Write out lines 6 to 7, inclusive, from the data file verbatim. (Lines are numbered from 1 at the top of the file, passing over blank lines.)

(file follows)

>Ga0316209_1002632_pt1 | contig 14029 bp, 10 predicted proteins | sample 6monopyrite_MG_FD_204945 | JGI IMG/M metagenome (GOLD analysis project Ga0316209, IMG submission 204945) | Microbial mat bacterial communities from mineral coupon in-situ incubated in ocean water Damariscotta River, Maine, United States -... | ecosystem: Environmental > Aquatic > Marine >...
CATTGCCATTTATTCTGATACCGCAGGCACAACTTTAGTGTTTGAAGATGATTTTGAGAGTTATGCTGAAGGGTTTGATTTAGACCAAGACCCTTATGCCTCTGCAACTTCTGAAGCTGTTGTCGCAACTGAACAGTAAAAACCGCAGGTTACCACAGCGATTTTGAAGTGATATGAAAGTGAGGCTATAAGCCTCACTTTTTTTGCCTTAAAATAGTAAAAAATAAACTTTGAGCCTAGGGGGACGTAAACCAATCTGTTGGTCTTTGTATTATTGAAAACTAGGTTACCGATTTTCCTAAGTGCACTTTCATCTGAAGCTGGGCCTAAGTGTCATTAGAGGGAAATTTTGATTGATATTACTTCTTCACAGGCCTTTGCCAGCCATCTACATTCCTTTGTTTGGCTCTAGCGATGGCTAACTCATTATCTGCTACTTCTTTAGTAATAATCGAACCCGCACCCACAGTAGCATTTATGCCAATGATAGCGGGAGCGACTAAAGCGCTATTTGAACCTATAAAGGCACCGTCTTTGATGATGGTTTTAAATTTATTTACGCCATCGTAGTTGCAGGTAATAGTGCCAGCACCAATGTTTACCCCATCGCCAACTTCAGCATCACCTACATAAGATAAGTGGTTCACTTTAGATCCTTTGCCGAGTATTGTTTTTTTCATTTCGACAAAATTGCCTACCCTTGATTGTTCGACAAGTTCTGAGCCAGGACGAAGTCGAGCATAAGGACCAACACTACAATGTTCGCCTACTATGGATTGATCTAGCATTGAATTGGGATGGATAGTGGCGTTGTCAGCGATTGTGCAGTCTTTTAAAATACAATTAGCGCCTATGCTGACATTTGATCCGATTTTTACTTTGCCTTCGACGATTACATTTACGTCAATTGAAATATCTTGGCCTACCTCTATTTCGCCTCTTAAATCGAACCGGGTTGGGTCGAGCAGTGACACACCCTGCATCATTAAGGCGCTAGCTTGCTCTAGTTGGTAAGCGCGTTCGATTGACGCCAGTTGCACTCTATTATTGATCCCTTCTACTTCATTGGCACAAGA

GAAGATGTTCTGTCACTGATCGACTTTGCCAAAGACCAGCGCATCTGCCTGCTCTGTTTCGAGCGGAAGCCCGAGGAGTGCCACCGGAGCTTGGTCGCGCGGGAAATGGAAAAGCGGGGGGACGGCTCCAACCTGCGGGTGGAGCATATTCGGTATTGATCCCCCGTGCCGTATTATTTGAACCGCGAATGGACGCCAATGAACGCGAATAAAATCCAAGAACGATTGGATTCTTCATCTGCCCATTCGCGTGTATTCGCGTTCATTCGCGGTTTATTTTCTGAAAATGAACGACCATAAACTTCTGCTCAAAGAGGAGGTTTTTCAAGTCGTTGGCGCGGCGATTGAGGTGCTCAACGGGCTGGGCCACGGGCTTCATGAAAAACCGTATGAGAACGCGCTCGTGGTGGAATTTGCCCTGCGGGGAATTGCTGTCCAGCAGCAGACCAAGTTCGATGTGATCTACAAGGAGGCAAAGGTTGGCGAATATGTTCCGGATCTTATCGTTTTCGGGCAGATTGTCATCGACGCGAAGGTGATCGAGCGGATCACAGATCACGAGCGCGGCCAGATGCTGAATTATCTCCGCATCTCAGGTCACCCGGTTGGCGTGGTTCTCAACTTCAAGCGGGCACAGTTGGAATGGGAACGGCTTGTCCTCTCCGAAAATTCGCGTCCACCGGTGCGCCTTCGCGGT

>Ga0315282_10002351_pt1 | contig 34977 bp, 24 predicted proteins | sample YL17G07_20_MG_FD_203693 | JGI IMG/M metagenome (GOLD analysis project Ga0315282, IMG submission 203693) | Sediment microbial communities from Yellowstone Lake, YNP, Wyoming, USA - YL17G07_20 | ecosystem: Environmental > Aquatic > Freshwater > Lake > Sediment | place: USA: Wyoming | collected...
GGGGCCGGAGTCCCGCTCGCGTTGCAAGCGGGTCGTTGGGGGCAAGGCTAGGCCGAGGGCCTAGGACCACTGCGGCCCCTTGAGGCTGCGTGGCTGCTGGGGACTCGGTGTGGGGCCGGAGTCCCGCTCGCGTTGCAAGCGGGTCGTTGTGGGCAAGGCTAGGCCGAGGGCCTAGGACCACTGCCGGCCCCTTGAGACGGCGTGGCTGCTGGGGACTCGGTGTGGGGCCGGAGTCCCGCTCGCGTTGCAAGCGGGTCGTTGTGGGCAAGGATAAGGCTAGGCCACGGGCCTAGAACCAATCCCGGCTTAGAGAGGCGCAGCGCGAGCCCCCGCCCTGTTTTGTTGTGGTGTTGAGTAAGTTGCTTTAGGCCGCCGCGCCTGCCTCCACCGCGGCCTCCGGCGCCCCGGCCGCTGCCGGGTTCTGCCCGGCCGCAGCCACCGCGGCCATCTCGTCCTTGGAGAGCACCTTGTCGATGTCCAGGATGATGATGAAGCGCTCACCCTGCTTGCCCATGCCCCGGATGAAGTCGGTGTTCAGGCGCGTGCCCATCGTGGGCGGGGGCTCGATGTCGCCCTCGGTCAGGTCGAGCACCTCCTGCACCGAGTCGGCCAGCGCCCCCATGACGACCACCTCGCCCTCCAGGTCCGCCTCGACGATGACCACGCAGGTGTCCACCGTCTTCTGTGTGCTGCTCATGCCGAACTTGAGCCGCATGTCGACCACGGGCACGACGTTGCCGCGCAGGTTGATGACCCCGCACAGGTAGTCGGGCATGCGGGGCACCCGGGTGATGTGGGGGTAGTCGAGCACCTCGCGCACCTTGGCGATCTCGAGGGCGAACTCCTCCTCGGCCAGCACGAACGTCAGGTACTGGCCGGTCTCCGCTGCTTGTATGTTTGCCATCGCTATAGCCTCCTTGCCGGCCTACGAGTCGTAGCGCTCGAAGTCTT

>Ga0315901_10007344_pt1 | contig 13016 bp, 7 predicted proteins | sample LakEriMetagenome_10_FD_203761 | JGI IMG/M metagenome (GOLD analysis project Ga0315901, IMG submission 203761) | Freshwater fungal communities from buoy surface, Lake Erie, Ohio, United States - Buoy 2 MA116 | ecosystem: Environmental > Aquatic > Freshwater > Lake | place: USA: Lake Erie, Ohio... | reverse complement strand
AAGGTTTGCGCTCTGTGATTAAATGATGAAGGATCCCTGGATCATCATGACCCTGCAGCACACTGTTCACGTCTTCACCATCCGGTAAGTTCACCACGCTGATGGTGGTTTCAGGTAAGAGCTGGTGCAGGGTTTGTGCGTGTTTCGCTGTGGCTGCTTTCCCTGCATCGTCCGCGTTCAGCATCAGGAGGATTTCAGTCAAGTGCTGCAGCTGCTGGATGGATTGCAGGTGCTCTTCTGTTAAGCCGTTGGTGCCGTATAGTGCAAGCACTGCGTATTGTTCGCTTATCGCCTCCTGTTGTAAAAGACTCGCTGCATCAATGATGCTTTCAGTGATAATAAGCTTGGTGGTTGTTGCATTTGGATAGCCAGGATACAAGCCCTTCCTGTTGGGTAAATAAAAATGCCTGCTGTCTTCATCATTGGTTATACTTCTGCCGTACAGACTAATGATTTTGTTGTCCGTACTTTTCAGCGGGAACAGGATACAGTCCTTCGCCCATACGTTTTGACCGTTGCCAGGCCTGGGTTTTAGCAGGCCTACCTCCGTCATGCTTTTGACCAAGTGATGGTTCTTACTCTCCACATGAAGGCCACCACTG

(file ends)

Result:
>Ga0315901_10007344_pt1 | contig 13016 bp, 7 predicted proteins | sample LakEriMetagenome_10_FD_203761 | JGI IMG/M metagenome (GOLD analysis project Ga0315901, IMG submission 203761) | Freshwater fungal communities from buoy surface, Lake Erie, Ohio, United States - Buoy 2 MA116 | ecosystem: Environmental > Aquatic > Freshwater > Lake | place: USA: Lake Erie, Ohio... | reverse complement strand
AAGGTTTGCGCTCTGTGATTAAATGATGAAGGATCCCTGGATCATCATGACCCTGCAGCACACTGTTCACGTCTTCACCATCCGGTAAGTTCACCACGCTGATGGTGGTTTCAGGTAAGAGCTGGTGCAGGGTTTGTGCGTGTTTCGCTGTGGCTGCTTTCCCTGCATCGTCCGCGTTCAGCATCAGGAGGATTTCAGTCAAGTGCTGCAGCTGCTGGATGGATTGCAGGTGCTCTTCTGTTAAGCCGTTGGTGCCGTATAGTGCAAGCACTGCGTATTGTTCGCTTATCGCCTCCTGTTGTAAAAGACTCGCTGCATCAATGATGCTTTCAGTGATAATAAGCTTGGTGGTTGTTGCATTTGGATAGCCAGGATACAAGCCCTTCCTGTTGGGTAAATAAAAATGCCTGCTGTCTTCATCATTGGTTATACTTCTGCCGTACAGACTAATGATTTTGTTGTCCGTACTTTTCAGCGGGAACAGGATACAGTCCTTCGCCCATACGTTTTGACCGTTGCCAGGCCTGGGTTTTAGCAGGCCTACCTCCGTCATGCTTTTGACCAAGTGATGGTTCTTACTCTCCACATGAAGGCCACCACTG